Have you seen any changes in the industry in the issues of race, the issue of being a woman, and now being a woman over fifty?
Oh shit. Miss Alfre went there.
Which is exactly where she should’ve gone. Where everybody should be, really.
Black Actresses and their Academy Awards!
5 out of the 6 actresses won for Best Actress in a Supporting Role, Hattie McDaniel being the first to win for her role in Gone with the Wind. Halle Berry is the only actress to win for Best Actress in a Leading Role, winning for her role in Monster’s Ball
2nd nomination in 65 years, potential 1st win.
I mean …
Yeah, they’re Mediterranean European in the author’s imagination. The author did say that he is pretty much perfectly okay with readers imagining his characters however they want to, he didn’t say for example that readers who see them as Middle Eastern or South Asian or North African are wrong, so obviously he won’t be going around crowing about how Tumblr fans are delusional crazies.
Here’s my only thing: I never saw the Martells as specifically ONE real-world equivalent, but I did see them as visibly OTHER relative to the Andal Westerosi. What I think about not casting POCs in the roles is that it’s a lost opportunity in terms of Hollywood practices. Now that this is a television show, it’s no longer JUST Martin’s book, it’s now an entry in the history of Hollywood too.
Anyway, I’m not as upset about the Pedro Pascal casting as some but I don’t like how people who are upset about it are being treated. We can all, I think, agree that the Dornish are probably not as white as the rest of Westeros. What there seems to be different attitudes on is how derisive one can be towards people who want to see themselves represented in fiction. To some people this is obviously a point of much ridicule and derision, something to be righteously condescending about, which totally weirds me out and disappoints me.
ICYMI: Actor Armie Hammer, star of The Lone Ranger, gave a ridiculously tone-deaf interview in April to explain why the character of Tonto is not racist. Around the same time, Disney began a PR campaign to highlight their “sensitivity” towards American Indians and indigenous peoples in general.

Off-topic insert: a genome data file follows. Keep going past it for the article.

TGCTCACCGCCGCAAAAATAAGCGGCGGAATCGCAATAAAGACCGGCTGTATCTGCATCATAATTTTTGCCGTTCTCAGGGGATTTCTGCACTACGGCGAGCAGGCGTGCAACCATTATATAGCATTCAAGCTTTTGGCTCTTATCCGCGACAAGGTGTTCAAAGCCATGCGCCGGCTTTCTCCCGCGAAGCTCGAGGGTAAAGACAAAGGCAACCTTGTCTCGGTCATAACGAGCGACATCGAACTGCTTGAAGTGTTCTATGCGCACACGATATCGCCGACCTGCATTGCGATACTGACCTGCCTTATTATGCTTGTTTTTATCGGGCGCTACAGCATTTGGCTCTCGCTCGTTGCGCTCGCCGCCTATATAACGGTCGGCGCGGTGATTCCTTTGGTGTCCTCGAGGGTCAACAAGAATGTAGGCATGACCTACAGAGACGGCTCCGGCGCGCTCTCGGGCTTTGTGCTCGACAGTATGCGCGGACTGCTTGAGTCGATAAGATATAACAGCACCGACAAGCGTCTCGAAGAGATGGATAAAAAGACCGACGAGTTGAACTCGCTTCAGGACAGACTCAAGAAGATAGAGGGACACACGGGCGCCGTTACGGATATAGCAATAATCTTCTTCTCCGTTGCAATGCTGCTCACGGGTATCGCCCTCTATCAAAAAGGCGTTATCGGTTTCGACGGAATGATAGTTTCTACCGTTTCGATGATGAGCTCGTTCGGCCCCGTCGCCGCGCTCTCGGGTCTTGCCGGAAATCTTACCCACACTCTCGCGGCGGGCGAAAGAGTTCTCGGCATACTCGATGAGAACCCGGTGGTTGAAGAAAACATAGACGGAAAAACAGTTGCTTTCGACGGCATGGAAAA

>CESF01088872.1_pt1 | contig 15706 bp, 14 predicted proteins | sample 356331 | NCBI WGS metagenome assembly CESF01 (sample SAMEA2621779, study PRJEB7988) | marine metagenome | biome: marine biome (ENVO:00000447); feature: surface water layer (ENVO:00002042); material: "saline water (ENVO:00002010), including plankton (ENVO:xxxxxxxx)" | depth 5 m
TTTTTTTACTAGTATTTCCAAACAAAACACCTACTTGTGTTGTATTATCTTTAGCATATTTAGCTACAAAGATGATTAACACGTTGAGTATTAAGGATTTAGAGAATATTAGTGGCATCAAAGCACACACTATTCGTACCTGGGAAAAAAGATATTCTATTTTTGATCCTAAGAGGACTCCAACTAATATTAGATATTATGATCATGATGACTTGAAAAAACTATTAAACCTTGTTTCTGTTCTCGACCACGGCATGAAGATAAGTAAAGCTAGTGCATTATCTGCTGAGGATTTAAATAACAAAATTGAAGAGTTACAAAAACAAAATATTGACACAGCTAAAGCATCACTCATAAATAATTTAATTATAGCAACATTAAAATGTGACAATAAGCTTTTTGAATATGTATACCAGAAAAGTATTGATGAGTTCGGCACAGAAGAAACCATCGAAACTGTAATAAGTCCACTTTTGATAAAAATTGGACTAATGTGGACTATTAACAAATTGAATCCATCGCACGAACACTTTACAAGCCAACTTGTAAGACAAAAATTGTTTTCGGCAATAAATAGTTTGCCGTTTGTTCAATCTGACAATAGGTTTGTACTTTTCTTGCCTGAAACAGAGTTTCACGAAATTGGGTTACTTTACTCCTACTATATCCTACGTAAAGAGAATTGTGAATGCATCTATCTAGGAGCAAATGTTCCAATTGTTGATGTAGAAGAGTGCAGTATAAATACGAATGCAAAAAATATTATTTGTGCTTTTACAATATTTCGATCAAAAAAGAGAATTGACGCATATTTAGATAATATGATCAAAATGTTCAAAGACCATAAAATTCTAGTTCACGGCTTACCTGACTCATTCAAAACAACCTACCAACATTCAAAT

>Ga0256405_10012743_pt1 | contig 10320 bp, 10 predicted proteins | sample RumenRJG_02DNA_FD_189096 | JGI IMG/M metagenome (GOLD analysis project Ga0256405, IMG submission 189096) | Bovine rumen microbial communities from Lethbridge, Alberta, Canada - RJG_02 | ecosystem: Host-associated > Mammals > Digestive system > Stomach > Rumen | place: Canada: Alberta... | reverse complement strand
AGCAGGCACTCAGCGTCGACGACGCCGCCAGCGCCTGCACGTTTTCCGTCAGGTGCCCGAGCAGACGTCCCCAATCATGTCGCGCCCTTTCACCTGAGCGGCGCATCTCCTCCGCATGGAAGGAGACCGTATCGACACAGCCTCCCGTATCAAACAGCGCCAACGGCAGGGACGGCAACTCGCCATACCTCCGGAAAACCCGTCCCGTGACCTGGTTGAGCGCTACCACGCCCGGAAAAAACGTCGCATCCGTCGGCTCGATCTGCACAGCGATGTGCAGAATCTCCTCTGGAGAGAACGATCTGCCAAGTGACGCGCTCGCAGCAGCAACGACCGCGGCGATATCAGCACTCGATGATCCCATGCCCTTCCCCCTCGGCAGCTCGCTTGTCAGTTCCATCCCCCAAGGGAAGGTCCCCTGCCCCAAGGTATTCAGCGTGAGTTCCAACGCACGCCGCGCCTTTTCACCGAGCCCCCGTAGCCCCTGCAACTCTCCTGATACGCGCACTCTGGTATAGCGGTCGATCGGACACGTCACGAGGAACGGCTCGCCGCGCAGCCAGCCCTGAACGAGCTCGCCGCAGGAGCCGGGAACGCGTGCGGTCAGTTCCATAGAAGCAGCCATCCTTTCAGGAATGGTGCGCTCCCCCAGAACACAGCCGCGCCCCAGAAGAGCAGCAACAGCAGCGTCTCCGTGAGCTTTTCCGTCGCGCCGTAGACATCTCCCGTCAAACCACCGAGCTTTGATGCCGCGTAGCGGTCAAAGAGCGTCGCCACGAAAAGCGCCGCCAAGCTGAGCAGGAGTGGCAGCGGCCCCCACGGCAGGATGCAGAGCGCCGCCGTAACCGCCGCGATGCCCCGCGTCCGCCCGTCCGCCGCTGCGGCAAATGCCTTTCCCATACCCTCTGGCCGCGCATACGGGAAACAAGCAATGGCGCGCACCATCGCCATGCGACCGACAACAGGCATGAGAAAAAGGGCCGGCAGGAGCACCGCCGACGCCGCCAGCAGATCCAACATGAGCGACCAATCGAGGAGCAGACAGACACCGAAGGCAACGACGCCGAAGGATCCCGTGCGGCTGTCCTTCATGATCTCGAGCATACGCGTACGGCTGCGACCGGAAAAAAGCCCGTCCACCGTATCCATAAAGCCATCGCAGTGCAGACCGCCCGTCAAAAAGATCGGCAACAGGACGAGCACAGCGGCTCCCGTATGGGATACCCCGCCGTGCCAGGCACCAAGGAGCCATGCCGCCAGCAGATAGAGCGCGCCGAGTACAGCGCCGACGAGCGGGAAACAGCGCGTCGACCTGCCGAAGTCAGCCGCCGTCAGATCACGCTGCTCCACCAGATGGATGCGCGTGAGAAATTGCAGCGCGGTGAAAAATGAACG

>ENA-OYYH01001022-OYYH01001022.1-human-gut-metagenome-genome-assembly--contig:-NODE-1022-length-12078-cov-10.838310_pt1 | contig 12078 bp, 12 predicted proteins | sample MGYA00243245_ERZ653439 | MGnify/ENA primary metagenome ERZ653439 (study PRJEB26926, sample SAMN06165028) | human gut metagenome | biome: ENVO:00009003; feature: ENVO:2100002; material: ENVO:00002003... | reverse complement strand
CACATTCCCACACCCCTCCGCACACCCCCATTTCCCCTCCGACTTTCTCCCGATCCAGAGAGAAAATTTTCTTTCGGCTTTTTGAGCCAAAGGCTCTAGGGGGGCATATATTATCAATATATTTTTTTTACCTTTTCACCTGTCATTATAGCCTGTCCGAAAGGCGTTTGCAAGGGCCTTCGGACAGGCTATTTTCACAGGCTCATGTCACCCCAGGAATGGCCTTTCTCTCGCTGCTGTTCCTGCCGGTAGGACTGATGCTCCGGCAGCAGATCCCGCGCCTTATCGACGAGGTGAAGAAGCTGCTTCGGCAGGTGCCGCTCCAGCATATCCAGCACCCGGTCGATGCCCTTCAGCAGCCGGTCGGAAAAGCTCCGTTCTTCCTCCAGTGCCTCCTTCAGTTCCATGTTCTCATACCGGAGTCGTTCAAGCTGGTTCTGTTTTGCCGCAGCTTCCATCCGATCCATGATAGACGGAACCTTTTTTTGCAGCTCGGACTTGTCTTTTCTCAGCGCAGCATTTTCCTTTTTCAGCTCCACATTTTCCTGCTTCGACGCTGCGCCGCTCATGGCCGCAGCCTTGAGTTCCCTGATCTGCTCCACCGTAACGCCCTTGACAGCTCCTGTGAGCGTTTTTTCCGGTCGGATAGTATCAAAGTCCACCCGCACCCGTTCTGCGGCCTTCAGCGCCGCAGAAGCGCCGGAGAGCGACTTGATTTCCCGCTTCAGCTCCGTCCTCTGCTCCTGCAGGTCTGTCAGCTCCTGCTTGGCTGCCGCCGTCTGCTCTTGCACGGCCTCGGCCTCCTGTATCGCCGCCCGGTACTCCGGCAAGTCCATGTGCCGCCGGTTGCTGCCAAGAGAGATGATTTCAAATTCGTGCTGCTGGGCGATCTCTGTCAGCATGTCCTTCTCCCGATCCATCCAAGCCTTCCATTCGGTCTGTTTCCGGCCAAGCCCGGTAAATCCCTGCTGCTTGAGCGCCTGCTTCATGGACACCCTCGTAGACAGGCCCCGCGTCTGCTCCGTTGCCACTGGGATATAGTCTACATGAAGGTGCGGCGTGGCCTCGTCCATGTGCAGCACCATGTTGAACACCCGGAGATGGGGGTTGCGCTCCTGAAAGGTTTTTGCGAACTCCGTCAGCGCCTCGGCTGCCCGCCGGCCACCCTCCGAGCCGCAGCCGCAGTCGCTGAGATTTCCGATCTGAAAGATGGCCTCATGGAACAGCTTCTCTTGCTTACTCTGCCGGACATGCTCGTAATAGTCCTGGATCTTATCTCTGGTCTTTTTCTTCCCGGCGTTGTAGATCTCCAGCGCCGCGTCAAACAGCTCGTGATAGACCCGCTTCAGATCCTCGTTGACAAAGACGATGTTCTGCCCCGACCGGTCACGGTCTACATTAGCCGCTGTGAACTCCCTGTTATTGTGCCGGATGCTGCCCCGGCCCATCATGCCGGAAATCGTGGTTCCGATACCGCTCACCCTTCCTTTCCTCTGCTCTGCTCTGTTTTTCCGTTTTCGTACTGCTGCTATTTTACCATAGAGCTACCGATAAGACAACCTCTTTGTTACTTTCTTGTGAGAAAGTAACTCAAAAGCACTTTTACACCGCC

Since the movie’s recent premiere, it seems Disney’s whitewashing media blitz may have been all for naught. Critics have panned the film as racist, boring, never-ending, or just plain bad. In two days, the $250 million dollar film grossed a paltry $19.5 million, setting it up to be one of the biggest flops in Hollywood history.
But I’m just going to say this: When the star of the flick trots out to the national media at the start of his media tour and basically says, “Every Indian I talked to loves it, so suck it haters” — yeah, your movie has a problem beyond a terrible script and absent plot.
Hey there, I’m sorry for not answering this before. I actually have stronger feelings about the fandom reaction to other fans’ reaction to the casting than I do about the casting itself, if you wanna know the truth. No doubt westeros.org will have itself a good laugh at all the Screaming Tumblr Idiots who cared about a concern like racial representation, which I think is tacky. I don’t know if I feel qualified to talk about it, I’m a POC but my POC-ness is very obvious and uncomplicated, since I’m not at all white-passing. That’s why I haven’t really said much, I don’t have my intuition to fall back on because I’ve never been in, for example, your position.
I would rather have the Martells be visibly brown to some extent or other, but maybe the other Martells will be? So I’m not totally despondent, and I’m not sure that I think that B&W are purposely setting out explicitly to make the Martells white, though I do think they’ll sacrifice certain things for casting expediency and I think that’s damaging (their shooting schedule may shorten the time they have to look for people, IDK honestly). I don’t know one way or the other what kind of issues Pedro Pascal faced due to race and I wouldn’t presume to make assumptions, but I do think it’s interesting that when the news was announced, some people started saying things like “They can use makeup to make him browner” — I think a lot of people saw him as browner and many many years have gone by with the majority of artistic representations showing him as some shade or other of brown, fewer (though some) as fair, and I don’t recall anyone ever going “Making Oberyn brown is noncanonical!” soooo. But I’m not sure if Pedro Pascal looks white to me either, sometimes he looks a little browner and sometimes a little paler.